We should love the lives we live.
But does that mean we’re going to be happy all the time? Not necessarily. And I think I’ve stumbled onto a bit of a truth bomb: happiness isn’t the actual goal.
If that thought messes with your mind, don’t worry. It’s a normal response.
We’re conditioned, all our lives, to believe we should never have to feel bad, and that when we’re unhappy, something must be deeply wrong with our lives—or worse, inherently wrong with us. We think if we don’t feel happy all the time, that we’re bad or wrong or unworthy.
But there’s an alternative. We have the option to take that pressure off of ourselves. To just let that layer of self-judgement drop, and consider that an authentically lived life is made up of the whole spectrum of human emotion.
Living this human experience involves both positive and negative emotions. We have permission to feel every feeling that we have, and it doesn’t have to be a problem at all—because it isn’t. We get to feel these things.
The key to living a life we love might be surprising.
Of course, our happiness as humans is important. Purpose, fulfillment, and joy are all essential parts of living a life you love. But to live only from our comfort zones, pursuing only things that make us feel content—is that really living?
We were made for more than that, and in order to expand past the current capacity of which we’re living, we have to get uncomfortable. Maybe even a little frustrated, with a side of wanting to give up. It’s the key reason most people never go after what they want; they don’t want to feel those things.
Why a new way of thinking about happiness can shift our reality.
Let’s imagine I want to communicate better with my husband. Every Saturday, he golfs with his friends, and by the time he’s home, I’m feeling resentful and frustrated. My normal M.O. is to pretend nothing is wrong, and when he asks, say, “Everything is fine.”
Two things are at play here. One is my desire to just have things be happy and fine, and the other is my desire to stay comfortable with my normal behavior patterns. What if…I was willing to feel uncomfortable and be honest with him? Let him know exactly what I feel about the situation.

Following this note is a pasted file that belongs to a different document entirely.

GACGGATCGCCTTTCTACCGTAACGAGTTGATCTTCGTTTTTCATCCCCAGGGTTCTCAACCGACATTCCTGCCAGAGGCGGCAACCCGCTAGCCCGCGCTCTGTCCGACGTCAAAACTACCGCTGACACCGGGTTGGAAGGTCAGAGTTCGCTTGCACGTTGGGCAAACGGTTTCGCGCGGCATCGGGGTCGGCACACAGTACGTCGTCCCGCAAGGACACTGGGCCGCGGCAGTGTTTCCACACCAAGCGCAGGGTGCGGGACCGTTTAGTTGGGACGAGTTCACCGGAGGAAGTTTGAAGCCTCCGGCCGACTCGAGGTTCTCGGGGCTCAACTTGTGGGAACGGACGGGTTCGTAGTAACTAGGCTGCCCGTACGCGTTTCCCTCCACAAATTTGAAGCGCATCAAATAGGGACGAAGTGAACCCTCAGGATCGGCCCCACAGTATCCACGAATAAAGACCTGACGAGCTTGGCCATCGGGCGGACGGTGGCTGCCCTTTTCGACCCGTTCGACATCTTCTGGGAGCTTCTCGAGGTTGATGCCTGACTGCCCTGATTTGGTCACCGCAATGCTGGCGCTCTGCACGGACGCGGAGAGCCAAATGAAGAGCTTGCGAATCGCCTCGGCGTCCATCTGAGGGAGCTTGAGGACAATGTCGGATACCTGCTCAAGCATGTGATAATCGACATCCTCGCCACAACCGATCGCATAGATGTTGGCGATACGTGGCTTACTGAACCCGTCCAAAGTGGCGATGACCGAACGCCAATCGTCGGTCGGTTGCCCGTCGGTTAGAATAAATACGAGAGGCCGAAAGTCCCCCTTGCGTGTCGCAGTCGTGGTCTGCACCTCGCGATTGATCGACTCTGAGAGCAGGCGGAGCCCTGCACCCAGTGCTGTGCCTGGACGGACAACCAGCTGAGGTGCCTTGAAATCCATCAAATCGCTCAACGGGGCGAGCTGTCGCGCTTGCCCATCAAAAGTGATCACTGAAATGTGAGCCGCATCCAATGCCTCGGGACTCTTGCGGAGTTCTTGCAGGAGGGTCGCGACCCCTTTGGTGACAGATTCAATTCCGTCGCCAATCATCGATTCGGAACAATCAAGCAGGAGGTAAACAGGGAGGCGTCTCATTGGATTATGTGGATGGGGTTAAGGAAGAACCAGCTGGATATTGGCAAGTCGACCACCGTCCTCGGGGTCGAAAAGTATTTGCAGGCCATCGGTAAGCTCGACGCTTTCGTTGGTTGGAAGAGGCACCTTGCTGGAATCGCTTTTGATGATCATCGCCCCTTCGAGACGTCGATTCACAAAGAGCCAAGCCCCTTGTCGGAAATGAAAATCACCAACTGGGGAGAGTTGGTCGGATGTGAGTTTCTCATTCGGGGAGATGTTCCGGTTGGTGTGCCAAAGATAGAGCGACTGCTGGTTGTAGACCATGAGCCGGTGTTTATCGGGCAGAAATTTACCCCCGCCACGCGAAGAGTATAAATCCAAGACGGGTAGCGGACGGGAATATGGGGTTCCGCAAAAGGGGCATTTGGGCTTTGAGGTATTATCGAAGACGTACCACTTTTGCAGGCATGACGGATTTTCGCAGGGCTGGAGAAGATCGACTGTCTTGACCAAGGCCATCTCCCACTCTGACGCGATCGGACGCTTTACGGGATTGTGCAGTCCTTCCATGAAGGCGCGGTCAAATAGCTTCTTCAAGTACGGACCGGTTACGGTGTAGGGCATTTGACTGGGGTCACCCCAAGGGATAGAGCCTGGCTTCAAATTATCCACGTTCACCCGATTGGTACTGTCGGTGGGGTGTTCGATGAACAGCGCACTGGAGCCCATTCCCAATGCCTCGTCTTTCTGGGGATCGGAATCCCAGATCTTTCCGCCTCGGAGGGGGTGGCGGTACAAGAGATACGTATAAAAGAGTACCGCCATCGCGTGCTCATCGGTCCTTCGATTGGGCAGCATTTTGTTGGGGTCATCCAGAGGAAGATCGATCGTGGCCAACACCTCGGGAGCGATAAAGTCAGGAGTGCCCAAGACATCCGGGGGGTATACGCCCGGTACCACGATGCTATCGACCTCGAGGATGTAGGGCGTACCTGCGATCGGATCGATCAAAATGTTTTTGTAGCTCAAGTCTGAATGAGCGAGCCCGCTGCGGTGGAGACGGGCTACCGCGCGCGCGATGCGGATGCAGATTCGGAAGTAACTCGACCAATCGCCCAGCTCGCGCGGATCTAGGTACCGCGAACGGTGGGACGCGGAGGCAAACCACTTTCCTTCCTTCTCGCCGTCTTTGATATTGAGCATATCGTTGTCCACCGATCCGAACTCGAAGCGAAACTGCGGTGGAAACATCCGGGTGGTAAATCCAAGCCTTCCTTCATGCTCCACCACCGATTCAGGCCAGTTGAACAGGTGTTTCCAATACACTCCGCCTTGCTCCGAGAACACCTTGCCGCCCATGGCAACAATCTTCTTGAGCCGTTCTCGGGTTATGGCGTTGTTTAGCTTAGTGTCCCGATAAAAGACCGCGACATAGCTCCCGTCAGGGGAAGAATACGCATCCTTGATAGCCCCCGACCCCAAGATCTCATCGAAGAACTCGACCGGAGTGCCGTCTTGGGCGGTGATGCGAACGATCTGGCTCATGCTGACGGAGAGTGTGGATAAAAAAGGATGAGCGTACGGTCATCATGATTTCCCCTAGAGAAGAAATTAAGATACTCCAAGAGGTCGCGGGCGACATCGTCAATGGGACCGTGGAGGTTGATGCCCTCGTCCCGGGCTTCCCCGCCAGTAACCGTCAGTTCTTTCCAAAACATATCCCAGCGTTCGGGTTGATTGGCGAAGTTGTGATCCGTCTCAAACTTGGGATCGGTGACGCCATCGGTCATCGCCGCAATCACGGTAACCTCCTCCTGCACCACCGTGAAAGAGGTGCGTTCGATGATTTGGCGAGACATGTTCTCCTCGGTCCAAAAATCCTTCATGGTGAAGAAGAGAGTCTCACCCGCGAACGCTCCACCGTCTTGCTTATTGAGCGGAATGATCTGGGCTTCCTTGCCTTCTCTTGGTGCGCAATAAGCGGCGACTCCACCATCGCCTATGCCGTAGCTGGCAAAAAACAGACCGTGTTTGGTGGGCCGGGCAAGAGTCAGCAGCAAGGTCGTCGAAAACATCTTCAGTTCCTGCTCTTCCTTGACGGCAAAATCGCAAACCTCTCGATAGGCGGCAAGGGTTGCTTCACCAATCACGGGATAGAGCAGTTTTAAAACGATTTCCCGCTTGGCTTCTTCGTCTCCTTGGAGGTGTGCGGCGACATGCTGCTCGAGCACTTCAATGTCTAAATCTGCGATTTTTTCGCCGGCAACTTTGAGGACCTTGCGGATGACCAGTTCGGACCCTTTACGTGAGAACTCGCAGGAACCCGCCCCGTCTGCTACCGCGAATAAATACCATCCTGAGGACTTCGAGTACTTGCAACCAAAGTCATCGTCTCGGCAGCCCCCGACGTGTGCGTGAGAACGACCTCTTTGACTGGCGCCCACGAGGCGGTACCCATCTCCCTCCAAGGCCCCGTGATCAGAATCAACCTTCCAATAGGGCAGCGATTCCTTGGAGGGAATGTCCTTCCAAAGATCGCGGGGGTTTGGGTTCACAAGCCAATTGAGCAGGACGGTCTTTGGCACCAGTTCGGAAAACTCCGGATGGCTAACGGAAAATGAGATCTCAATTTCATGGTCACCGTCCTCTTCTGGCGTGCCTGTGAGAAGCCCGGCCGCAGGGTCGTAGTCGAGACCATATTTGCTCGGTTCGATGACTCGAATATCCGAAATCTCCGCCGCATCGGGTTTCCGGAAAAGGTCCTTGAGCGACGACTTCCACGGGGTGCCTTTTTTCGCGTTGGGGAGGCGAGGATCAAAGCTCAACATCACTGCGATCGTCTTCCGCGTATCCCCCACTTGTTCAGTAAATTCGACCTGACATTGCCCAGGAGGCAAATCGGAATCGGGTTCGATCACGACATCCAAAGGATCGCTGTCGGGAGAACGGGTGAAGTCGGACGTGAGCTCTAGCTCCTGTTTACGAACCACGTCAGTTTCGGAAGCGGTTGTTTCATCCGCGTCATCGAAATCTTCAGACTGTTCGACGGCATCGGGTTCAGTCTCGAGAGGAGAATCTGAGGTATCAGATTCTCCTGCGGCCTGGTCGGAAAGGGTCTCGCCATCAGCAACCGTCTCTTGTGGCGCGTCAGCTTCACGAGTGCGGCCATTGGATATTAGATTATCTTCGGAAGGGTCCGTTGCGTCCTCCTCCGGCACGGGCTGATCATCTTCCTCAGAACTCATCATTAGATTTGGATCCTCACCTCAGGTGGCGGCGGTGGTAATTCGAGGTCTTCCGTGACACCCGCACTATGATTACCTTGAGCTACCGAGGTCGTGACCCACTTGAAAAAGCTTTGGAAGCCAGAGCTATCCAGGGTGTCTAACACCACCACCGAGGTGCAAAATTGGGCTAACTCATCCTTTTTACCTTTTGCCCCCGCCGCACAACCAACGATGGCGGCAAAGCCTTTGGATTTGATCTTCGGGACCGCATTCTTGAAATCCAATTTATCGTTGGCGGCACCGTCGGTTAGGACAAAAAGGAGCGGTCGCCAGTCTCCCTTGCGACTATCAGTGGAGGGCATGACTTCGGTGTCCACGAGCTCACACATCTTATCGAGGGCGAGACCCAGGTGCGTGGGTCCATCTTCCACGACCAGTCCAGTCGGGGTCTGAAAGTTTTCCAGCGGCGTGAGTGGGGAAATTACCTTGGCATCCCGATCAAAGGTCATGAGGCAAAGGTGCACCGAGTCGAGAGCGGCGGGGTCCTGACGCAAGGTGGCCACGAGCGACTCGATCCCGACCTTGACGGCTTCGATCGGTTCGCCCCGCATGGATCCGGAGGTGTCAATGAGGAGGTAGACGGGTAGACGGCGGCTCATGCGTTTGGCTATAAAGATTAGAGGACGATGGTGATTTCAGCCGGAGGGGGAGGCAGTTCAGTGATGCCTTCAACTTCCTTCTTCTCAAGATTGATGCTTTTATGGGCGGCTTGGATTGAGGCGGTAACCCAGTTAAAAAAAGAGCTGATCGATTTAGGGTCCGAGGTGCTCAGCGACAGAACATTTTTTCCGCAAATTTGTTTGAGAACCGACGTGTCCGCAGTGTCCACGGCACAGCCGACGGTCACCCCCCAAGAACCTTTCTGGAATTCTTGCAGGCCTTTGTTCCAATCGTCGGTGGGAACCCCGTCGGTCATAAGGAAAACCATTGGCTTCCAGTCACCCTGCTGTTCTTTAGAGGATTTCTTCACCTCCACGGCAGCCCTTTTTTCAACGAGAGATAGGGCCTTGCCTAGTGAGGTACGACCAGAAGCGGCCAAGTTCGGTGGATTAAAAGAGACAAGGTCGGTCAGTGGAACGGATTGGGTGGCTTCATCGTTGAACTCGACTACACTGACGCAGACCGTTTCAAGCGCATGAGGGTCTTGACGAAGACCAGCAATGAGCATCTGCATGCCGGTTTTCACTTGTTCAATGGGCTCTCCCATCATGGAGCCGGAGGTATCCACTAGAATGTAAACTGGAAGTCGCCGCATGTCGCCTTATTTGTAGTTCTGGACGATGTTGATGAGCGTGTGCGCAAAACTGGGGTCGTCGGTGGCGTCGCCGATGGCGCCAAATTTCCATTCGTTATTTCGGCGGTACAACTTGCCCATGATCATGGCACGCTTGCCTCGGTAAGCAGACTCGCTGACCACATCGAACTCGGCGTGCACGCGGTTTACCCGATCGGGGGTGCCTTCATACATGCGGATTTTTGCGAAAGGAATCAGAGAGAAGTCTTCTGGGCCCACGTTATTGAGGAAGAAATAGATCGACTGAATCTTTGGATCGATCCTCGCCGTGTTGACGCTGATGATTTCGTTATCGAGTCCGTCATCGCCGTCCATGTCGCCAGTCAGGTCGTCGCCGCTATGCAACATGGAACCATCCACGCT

Maybe the truth is that I really don’t mind him golfing, and if I were able to spend time with my own friends, it wouldn’t be a problem at all. Or maybe I really want more family time, and golfing consumes the whole Saturday. Could I be willing to feel those emotions grow in my relationship and communication with him? I could. So many of us could.
At first glance, it seems like a big mental leap to go from thinking, “I need to be happy in order to move forward” to, “I can move forward regardless of how my thoughts make me feel.” But in reality, it’s a small shift with a major impact.
Why? Because when we feel comfortable moving forward knowing that the journey will entail feelings other than happiness, when we expect it, we won’t use it as an excuse to stop. Instead, we’ll use it as a checkpoint that we’re right on track.
Using happiness as the guide, rather than the destination.
Ultimately, the goal isn’t to be happy. In fact, studies have shown that when people set happiness as a goal to achieve, they feel less happiness and more anxiety about getting it.
What if, instead, we could think of happiness as a side effect of a well-lived life?
Give happiness the leeway to come into our lives without forcing obligations or prerequisites onto it. It would be a game-changer. It would remind us that the real goal is to go after the exact things we want in our lives, regardless of how they make us feel along the way.
We have the ability to bring more connection, more purpose, and more joy to every aspect of our lives. Marriage, motherhood, friendship, our careers, finances, anything. We can create the freedom and fulfillment that we’ve always wanted but could never seem to grasp.
It all starts with our willingness to not have to be happy.